• Editorial

Swiss healthcare: is it still fit for purpose?


It is a big number as well as being entirely abstract: 82,000,000,000 Swiss francs. This is the sum spent on Swiss healthcare every year. Is it a lot or not that much?

The best way to answer that question is to break down the figure into something more tangible: Swiss healthcare costs 800 francs per person every month. Or 3,200 francs for the average family of four – every month. A significant portion of these costs comes straight out of the family budget. This makes obligatory healthcare premiums in Switzerland impressively – or, depending on a person’s income, depressingly – high. At the same time, Swiss healthcare is not just expensive but also of excellent quality by international standards. Nevertheless, it is still anything but perfect.

The “care” in Swiss healthcare is increasingly falling by the wayside as workers are being pushed ever closer to their limits, something that was the case even prior to the COVID-19 pandemic. The pressure has become unhealthy. Moreover, as an ageing society demands more of its healthcare system, this pressure is only going to increase in the future. Healthcare workers are putting their own health at risk, as reported in this edition’s Focus article.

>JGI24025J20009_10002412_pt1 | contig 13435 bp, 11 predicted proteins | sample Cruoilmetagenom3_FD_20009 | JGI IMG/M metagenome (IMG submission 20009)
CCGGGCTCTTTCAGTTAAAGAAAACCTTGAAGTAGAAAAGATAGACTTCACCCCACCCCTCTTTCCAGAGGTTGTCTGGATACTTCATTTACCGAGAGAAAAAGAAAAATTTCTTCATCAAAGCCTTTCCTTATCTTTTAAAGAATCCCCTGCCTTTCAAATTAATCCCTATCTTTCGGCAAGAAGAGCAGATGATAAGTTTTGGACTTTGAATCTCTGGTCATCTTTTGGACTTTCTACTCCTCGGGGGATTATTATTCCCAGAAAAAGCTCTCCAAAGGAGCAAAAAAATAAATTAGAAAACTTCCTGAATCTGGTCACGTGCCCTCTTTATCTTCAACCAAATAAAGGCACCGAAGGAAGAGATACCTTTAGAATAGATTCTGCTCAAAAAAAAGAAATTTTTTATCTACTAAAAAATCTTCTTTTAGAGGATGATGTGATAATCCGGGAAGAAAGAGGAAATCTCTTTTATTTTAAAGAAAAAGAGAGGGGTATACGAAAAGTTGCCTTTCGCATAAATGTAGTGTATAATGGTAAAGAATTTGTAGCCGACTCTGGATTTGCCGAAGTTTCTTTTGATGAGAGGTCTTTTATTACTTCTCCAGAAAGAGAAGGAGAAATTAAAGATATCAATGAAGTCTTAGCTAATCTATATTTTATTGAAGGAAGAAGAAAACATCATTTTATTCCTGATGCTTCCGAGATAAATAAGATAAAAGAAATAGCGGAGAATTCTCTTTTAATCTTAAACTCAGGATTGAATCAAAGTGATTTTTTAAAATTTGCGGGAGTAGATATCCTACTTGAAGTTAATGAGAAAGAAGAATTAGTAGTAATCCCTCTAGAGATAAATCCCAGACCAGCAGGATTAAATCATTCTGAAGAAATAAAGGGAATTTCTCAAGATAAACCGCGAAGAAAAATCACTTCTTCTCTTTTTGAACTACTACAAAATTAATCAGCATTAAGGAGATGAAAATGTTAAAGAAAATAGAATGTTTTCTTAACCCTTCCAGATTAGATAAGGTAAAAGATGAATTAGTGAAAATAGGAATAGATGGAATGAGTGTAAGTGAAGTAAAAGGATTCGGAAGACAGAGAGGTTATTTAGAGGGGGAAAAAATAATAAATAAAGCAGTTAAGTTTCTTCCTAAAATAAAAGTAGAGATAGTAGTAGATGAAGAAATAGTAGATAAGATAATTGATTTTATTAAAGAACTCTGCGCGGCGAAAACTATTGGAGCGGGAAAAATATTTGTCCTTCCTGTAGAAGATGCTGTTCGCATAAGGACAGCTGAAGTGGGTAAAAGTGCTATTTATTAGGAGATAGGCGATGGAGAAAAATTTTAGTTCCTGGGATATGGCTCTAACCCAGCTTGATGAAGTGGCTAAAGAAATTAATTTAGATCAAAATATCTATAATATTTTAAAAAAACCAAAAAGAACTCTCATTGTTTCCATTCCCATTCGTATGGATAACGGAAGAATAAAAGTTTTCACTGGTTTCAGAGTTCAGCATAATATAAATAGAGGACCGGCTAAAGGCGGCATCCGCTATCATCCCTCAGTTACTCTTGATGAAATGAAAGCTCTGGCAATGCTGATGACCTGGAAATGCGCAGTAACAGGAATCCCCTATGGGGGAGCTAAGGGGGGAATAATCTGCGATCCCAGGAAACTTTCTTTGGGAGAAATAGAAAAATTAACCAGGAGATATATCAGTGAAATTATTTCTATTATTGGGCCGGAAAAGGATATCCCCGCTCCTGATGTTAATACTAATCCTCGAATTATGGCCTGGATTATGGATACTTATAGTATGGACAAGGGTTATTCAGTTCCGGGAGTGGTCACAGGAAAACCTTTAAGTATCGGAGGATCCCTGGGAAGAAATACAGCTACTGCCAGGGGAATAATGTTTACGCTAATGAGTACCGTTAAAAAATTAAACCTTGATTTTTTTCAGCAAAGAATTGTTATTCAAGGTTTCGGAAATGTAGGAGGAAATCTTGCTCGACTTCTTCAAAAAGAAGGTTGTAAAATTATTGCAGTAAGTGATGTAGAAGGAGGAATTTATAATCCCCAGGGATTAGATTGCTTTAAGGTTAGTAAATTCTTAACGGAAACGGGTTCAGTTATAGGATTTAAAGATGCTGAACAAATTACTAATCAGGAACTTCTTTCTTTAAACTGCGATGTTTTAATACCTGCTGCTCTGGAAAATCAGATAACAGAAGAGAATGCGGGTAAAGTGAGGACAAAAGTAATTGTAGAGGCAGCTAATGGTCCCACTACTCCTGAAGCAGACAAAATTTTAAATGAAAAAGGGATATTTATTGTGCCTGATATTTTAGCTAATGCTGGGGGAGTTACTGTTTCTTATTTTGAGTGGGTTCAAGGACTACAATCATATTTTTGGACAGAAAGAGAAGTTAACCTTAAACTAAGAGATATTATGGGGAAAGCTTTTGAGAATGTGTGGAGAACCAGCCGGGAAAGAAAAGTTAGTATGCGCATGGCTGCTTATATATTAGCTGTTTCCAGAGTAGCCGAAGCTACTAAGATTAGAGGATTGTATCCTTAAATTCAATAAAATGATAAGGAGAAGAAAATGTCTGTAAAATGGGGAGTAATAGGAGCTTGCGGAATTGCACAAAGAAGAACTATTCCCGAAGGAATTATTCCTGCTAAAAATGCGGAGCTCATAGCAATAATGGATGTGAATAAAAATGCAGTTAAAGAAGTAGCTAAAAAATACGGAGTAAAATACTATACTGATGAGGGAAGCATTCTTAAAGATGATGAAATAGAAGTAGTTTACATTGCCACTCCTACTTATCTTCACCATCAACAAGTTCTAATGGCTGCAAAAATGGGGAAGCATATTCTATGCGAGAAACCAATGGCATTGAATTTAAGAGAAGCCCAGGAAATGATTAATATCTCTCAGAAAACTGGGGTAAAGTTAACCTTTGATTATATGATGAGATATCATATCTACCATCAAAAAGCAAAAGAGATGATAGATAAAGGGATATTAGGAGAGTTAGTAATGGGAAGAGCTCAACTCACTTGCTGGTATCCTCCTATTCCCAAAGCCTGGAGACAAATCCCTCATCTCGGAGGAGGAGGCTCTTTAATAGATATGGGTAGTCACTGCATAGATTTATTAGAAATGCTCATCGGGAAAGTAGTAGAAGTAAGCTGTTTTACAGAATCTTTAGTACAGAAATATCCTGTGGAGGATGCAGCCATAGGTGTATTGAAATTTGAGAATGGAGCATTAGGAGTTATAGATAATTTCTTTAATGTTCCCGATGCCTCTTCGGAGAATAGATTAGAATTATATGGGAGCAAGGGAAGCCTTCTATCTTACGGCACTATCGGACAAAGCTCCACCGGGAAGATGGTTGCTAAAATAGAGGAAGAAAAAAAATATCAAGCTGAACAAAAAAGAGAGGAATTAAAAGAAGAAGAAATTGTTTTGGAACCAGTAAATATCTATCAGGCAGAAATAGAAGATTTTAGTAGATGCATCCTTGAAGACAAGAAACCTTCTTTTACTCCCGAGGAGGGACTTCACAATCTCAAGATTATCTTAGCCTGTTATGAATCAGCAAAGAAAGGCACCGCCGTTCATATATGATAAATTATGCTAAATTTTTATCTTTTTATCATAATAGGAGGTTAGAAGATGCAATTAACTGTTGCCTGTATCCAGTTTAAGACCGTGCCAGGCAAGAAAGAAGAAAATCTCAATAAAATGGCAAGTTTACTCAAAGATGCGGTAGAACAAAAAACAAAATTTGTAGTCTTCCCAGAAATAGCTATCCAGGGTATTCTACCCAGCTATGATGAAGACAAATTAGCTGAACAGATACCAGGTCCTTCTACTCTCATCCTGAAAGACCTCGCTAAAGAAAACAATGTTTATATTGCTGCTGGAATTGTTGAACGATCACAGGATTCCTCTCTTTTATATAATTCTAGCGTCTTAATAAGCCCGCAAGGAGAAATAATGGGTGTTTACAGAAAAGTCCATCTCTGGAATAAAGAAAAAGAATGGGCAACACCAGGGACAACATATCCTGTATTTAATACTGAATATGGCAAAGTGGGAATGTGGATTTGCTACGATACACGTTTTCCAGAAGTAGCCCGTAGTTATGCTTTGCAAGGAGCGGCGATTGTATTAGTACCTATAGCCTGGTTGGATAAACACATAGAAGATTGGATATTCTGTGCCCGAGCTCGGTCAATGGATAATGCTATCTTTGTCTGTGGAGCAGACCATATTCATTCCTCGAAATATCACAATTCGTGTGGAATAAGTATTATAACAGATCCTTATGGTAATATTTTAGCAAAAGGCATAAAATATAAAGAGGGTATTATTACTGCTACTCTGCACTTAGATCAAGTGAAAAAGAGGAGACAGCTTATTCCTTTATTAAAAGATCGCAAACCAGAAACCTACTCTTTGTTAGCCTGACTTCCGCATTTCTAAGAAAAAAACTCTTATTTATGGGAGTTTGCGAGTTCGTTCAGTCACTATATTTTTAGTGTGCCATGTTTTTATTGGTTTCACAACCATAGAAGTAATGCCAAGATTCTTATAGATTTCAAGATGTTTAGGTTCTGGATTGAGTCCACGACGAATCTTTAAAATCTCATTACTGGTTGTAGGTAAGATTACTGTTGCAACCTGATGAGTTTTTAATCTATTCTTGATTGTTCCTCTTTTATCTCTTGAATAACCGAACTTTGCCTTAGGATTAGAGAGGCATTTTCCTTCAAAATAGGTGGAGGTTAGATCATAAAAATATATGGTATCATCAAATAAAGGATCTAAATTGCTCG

A popular initiative calling for an overhaul of the healthcare system will go to a vote on 28 November. The initiative calls for an increase in staffing numbers and a major increase in investment in training for the sector. Hardly anyone claims that the demands are entirely without justification. At the same time, the initiative presents a dilemma: increasing staffing numbers would make healthcare even more expensive – and there is no known remedy to heal all the ailments of the Swiss healthcare system.

Many Swiss Abroad have another adverse development to contend with additionally. Since the Federal Council broke off negotiations with the European Union over a framework agreement, many Swiss Abroad, especially those living in the EU, fear that they will be disadvantaged at some point. This is adding to the resentment that many people in the “Fifth Switzerland” have regarding the difficulties they face when registering their votes in Swiss elections.

Marc Lettau, Editor-in-Chief

Therefore, the message for the newly elected President of the Organisation of the Swiss Abroad, Ticino politician Filippo Lombardi, and for the radically overhauled Council of the Swiss Abroad is clear: their first duty is to deal with a couple of familiar challenges.